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Matthew Daly, Associated Press
Matthew Daly, Associated Press
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WASHINGTON — It’s been two years since problems began with the drinking water in Flint, Michigan, and nearly six months since officials declared a public health emergency there.
Yet a bipartisan congressional effort to aid the predominantly African-American city north of Detroit is idling in the Senate — stalled by the objections of a Republican senator from Utah.
“This is not an abstraction. This is 100,000 kids and adults all suffering every single day and it’s pretty frustrating,” said Rep. Dan Kildee, a Michigan Democrat who represents Flint.
“We will not give up, that’s for sure,” Kildee said in interview, vowing that congressional Republicans “are not going to run out the clock on Flint, Michigan.”
In fact, support for Flint is bipartisan. Michigan’s congressional delegation has unanimously pushed for Flint aid, and Republican Gov. Rick Snyder urged Congress to pass the bipartisan Senate bill “immediately” at an otherwise contentious congressional hearing last week.
Michigan Democratic Sens. Debbie Stabenow and Gary Peters reached agreement with key Republicans last month on a $220 million package to fix and replace lead-contaminated pipes in Flint and other cities.
But the bill remains on hold after Republican Sen. Mike Lee of Utah objected in late February. Michigan has a budget surplus and does not need federal money to fix the problem, Lee said.
Stabenow’s frustration has been evident. In an impassioned speech on the Senate floor, she said that as a mother and grandmother, she “can’t imagine the fear and horror” Flint families feel as they are forced — month after month — to use bottled water to drink and bathe.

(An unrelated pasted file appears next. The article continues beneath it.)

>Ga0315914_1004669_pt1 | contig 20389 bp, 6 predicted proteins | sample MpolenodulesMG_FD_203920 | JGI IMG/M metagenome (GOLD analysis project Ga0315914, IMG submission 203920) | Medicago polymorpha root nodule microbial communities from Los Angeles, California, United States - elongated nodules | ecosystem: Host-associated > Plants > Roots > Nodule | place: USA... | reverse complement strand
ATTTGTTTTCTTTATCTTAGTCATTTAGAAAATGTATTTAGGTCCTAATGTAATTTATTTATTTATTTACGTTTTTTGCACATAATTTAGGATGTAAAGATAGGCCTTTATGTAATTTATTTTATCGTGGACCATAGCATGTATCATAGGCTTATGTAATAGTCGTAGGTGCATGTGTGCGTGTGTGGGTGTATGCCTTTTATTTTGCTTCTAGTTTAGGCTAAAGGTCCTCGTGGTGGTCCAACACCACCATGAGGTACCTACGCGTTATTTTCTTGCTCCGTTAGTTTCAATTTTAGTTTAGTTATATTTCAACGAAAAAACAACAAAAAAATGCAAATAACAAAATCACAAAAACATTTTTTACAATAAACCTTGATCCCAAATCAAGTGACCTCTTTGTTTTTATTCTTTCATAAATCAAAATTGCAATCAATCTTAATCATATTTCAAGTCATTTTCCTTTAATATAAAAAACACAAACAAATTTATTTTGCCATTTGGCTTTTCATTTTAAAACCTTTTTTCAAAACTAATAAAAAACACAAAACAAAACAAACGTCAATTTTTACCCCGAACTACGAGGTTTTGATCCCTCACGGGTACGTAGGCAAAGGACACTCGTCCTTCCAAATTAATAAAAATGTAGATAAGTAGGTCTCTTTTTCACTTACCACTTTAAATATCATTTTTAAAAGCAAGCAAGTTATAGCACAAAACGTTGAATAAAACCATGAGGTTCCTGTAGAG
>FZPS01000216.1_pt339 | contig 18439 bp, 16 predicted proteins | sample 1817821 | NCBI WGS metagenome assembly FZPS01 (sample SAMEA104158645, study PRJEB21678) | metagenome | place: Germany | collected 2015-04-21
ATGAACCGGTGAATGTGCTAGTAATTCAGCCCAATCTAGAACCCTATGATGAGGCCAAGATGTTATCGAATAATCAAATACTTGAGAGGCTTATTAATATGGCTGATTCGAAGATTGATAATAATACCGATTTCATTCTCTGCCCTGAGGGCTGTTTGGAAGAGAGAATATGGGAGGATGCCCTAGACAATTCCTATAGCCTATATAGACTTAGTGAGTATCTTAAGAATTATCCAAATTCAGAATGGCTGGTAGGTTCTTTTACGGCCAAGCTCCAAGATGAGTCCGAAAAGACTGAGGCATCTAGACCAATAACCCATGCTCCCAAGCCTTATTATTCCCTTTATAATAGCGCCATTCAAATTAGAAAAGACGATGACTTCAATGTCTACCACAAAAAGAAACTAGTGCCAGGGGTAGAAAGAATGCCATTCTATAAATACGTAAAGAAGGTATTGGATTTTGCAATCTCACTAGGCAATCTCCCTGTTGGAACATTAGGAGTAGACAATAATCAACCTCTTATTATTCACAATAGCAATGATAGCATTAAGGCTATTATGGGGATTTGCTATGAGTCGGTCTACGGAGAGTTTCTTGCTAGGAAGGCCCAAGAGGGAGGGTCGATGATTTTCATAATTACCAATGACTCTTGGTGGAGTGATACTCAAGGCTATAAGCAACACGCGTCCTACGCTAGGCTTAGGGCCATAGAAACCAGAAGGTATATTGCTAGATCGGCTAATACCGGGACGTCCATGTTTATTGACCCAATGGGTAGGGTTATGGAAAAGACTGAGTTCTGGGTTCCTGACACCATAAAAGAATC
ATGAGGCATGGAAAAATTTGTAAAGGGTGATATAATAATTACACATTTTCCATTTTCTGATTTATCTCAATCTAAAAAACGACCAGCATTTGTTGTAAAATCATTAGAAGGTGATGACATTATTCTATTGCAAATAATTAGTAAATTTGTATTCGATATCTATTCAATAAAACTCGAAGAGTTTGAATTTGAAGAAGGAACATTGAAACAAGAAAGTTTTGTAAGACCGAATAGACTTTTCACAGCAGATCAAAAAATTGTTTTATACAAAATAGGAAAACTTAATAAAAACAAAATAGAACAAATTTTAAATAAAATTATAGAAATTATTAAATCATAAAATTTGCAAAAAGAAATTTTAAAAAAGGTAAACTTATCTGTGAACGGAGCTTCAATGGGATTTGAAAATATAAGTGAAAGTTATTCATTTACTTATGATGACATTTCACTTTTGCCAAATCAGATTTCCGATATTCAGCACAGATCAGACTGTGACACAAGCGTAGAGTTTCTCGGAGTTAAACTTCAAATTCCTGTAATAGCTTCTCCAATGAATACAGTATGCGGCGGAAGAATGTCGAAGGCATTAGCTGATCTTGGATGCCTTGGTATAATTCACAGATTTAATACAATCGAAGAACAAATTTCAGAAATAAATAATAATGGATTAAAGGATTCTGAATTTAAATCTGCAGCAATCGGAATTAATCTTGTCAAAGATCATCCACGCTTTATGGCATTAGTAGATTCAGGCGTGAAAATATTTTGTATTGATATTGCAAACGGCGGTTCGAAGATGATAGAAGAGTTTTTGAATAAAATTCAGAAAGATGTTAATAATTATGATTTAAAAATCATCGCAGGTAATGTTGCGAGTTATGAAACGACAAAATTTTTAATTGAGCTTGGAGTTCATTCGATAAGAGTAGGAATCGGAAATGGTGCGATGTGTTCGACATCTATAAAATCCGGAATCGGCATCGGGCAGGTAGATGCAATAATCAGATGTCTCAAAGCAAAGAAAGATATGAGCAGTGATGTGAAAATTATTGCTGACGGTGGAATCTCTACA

Like other Americans, Flint residents “assumed that when you get up in the morning and turn on the faucet, when you take a shower or you feed your children, clean water is going to come out of the pipes,” Stabenow said in a March 17 speech. “We all assume that. That is pretty much a basic human right.”
But not in Flint, where the water is tainted with lead.
Flint’s drinking water became tainted when the city switched from the Detroit water system and began drawing from the Flint River in April 2014 to save money. The impoverished city was under state control at the time.
Regulators failed to ensure the water was treated properly and lead from aging pipes leached into the water supply.
Elevated lead levels have been found in at least 325 people, including 221 children. Lead contamination has been linked to learning disabilities and other problems.
Stabenow, in her Senate speech, said she and other lawmakers have been pushing since January to pass a bill to help Flint, “yet the children of Flint are still waiting. The children of Flint need our help. We have a bipartisan bill, and we need a vote.”
Lee said he, too, wants a vote — but only if the bill is paid for in what he considers an honest manner. Not only that, legislation labeled as helping Flint actually allows cities across the country to replace aging infrastructure where lead lurks as potential health hazard, he said.
“What’s really happening here is that Washington politicians are using the crisis in Flint as an excuse to funnel taxpayer money to their own home states, and trying to sneak it through the Senate without proper debate and amendment. I respectfully object,” Lee said in a statement.
Peters and other supporters say the inclusion of cities only makes the bill more important as lead-tainted water is found in Newark, N.J., Sebring, Ohio and other municipalities.
“This is an issue every community in our country may potentially face,” Peters said.
The Senate bill would be paid for by redirecting up to $250 million in unspent money from an Energy Department loan program for high-tech cars. Lee, a freshman who was elected with the help of the tea party, does not object to redirecting money to Flint, but he wants to ensure that money committed to Flint does not add to the federal deficit, said spokesman Conn Carroll.
Stabenow and Peters, whose state is the hub of U.S. auto manufacturing, want to protect that Energy Department program, which involves loans issued through the Advanced Technology Vehicles Manufacturing program, a remnant of the 2009 economic stimulus law.
While lawmakers continue to negotiate — and point fingers over who’s to blame for the Flint crisis — Kildee said the time to act is now.
“The people in Flint are American citizens and they are in crisis,” he said. “When there is a disaster and Americans face a crisis, we all pitch in, and the people of Flint deserve that.”
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